The people who we know died of fentanyl overdoses come mainly from the Humber region and Yorkshire, but the drug has also been reported elsewhere – London, Birmingham and the Scottish Borders being three examples. Every death is tragic, but a noteworthy case was that of three musicians who lived in the same house in Kent, who died five days apart last August. James Truscott (25) overdosed on the 24th, followed by Joshua Lambert-Price and Maximum Martin (22 and 35, respectively) on the 29th. Lambert-Price had even given evidence to police after Truscott's death.
Meanwhile, hundreds of British users buy heroin on the dark net every week. One well-known vendor, based in London, has been accused by multiple customers of selling fentanyl-laced heroin, with some even claiming to have had it tested. When I approached him for comment he called his accusers "deluded and degenerate", and when I asked for an interview he wrote, "Send us 5 Bitcoins [£36,000] and we can arrange a brunch appointment at Canary Wharf, my friend."
Judging by the orders on his profile – 1,500 in one year – his business seems unaffected, which comes as no surprise. Researching this story, I came across a prevailing theory among law enforcement and journalists that fentanyl-laced heroin use is almost always accidental. Yet, from talking to users and reading hundreds of posts on websites like Reddit's "Opiates" forum, it’s clear a huge number specifically search for this stuff, the same way they hunt down pure fentanyl.
John* (27) lives in Brighton and hasn't used fentanyl – knowingly, at least – for five months. He did, however, use it for several years before that, and is now a near-daily heroin user. He explained to me how he got started: "I'd already tried and liked codeine and Oxycontin, so when my guy mentioned he had this other opioid I figured I might as well give it a go. This guy sold Oxy and fent patches while I was living up north. Where he got them, I don't know, but he had some serious pharmacy connections."
Despite doing fentanyl for years, John has only ever used the patches: "I started smoking them off of foil, then for a bit switched to shooting them. But it was a lot of work to prep them – over 45 minutes per shot – and not much fun, so I switched back to smoking."
A similar story of opioid graduation came from Dave* (25), who lives in the north-west of England and has used fentanyl for three years. When we spoke he was going through heavy withdrawals, waiting for his latest order of fentanyl-laced heroin to arrive in the post. "I started climbing the opioid ladder with pills like Tramadol and codeine," he said. "When they got expensive and [my] tolerance grew, I moved to heroin. Then, when heroin became too weak, there was another option: fentanyl."
Fentanyl withdrawals occur much more rapidly than with heroin – sometimes three to four hours after a hit. Dave describes them as, "The equivalent of being sent to hell and burning alive for all eternity. Unsurprisingly, when you're detoxing you can't even leave the bed without the obligatory need to shoot water out your asshole, so my state of mind is a bit wired right now."
For John, the fentanyl high is completely different to that of heroin. Heroin is much more euphoric and warm, he says, whereas fentanyl is just extremely sedating. "I really don’t know why I like it so much," he says. "When smoked it's like the crack of the opioid world – it hits very hard, very fast, but then 15 minutes later you're sober enough to be getting the next hit ready."
Dave tells me of a near-overdose he had on the drug. He'd clearly snorted too much, and felt his breathing become shallow. "I had to go for a walk to calm down, and so that if I collapsed I'd be in public with a note in my hand that read: '999, opioid OD, use Narcan'."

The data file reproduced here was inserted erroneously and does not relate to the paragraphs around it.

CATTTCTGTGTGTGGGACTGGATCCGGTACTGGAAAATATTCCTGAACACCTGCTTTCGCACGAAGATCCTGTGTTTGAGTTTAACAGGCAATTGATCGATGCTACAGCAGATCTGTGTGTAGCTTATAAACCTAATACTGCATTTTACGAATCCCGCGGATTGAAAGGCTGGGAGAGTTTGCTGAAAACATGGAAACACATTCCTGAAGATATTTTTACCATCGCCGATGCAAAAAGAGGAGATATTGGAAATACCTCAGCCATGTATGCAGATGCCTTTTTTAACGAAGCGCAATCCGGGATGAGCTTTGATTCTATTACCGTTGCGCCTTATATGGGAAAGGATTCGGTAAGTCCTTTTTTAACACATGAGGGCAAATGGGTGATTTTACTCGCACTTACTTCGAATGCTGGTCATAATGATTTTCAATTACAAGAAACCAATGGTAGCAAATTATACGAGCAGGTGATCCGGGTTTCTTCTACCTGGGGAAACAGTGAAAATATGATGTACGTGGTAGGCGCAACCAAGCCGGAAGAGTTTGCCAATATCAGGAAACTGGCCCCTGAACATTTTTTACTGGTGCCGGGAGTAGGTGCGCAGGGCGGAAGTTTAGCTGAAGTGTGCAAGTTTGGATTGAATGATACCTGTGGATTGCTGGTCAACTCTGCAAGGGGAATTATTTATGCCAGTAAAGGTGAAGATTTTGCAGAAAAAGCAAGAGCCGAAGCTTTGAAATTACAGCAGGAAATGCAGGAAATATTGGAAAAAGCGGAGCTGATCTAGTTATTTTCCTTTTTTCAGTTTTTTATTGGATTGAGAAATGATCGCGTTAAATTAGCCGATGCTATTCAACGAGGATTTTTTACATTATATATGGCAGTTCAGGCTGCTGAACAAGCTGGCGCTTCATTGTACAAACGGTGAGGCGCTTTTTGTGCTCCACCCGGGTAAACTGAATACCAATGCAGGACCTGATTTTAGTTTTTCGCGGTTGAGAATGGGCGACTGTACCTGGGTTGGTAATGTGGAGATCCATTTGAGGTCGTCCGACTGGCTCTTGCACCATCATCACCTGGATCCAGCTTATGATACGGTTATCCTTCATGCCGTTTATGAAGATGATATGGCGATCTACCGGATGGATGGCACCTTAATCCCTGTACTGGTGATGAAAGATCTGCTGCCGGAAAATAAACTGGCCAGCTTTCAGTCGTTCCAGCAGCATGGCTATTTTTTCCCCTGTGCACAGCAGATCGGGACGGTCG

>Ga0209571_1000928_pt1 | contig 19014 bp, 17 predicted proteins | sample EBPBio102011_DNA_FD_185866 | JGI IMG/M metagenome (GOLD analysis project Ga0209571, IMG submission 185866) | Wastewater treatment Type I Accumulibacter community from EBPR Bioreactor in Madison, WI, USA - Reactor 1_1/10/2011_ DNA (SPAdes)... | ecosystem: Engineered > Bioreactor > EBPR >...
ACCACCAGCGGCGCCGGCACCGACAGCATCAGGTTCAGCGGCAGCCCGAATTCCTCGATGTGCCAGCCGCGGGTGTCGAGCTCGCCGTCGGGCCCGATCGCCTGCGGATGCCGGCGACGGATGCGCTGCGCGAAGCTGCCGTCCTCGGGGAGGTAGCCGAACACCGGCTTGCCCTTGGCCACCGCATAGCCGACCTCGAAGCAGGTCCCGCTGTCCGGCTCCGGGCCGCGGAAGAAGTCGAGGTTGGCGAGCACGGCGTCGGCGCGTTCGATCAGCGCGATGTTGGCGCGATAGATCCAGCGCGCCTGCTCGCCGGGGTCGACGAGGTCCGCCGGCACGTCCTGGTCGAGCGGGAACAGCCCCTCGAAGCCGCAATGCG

Though Narcan – or naloxone, a medication used to block the effects of opioids – works with fentanyl, more doses are required than with heroin. It's likely that even the most privileged fentanyl user, with naloxone on hand, won’t have enough to counteract an OD.
I asked the Canadian vendor if he felt any responsibility for fentanyl deaths or addiction. He told me that if people were using the drug they should know what it does and what safety precautions to take, adding, "I’m supplying only fentanyl, not any fentanyl-laced products. I hope each user knows what they’re doing but, from my point of view, I’m selling a product as advertised."
I wondered if the anonymity provided by the dark net was separating him from the reality of what he was selling, so I asked a follow-up: "Have you ever used fentanyl yourself?" His answer surprised me: "Yes, I’ve used it in the past. I was addicted to it for a year-and-a-half and had to go to rehab to get off it. I've had a few relapses but am still clean."
Clearly, for him and everyone else selling fentanyl, the money to be made outweighs any perceived immorality. Instead of scaring him off the drug, his addiction – which began before he started vending – evidently made him more aware of fentanyl's economic potential. "I won’t say how much I make or have made," he said, "but I can tell you the profit margin is more than 60 percent."
For some in the dark net generation, hope of recovery lies in their youth – both John and Dave are in their mid-twenties, as are plenty on Reddit's Opiates forum. But for other fentanyl users, like those living on Britain's streets, the outlook is grim.
Naturally, if Britain's drug policies were based on harm reduction, improving mental health and homelessness would be a priority, along with providing free fentanyl tests and supervised injection sites (SIV), where naloxone would be endless. Instead, the government has blocked the UK's first SIV from opening in Glasgow. Other Conservative responses to record-high drug deaths in the UK include pushing people off methadone and the baffling Psychoactive Substances Act.
At the beginning of this, I wondered about Britain’s potential to follow the US down a fentanyl blackhole. Realistically, with a private healthcare system foisting opioids on everyone, the US is a special case. Nevertheless, the UK's problem is significant enough to warrant a health-based response, but the government have merely spent money trying to stop fentanyl hitting the streets, when, obviously, they can't.
The Canadian tells me how he avoids detection: "Law enforcement are always on my mind. I'm always switching my source of internet, my computers, phones, stash spots and packaging locations."
John, meanwhile, believes it's only a matter of time until fentanyl shows up in Brighton, his current hometown. "The amount of money that can be made shotting the stuff is too good for some people to pass up."
At the beginning of this article I wrote that, to predict its next step, we must understand the journey fentanyl takes to the UK. As I'm afraid fentanyl’s next step may be carfentanil – its more powerful cousin, recently found in several deaths in Hull – maybe our next step should be understanding the journey the UK has taken, headlong, towards it.
*Names have been changed